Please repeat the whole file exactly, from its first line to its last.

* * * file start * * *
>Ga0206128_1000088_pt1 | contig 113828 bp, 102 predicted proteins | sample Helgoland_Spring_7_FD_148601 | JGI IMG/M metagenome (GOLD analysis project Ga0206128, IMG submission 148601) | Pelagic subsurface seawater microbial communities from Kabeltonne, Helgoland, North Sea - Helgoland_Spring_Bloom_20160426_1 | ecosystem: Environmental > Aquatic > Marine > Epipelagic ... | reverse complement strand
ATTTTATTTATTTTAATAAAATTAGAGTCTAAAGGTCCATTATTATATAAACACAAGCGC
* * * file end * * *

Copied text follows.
>Ga0206128_1000088_pt1 | contig 113828 bp, 102 predicted proteins | sample Helgoland_Spring_7_FD_148601 | JGI IMG/M metagenome (GOLD analysis project Ga0206128, IMG submission 148601) | Pelagic subsurface seawater microbial communities from Kabeltonne, Helgoland, North Sea - Helgoland_Spring_Bloom_20160426_1 | ecosystem: Environmental > Aquatic > Marine > Epipelagic ... | reverse complement strand
ATTTTATTTATTTTAATAAAATTAGAGTCTAAAGGTCCATTATTATATAAACACAAGCGC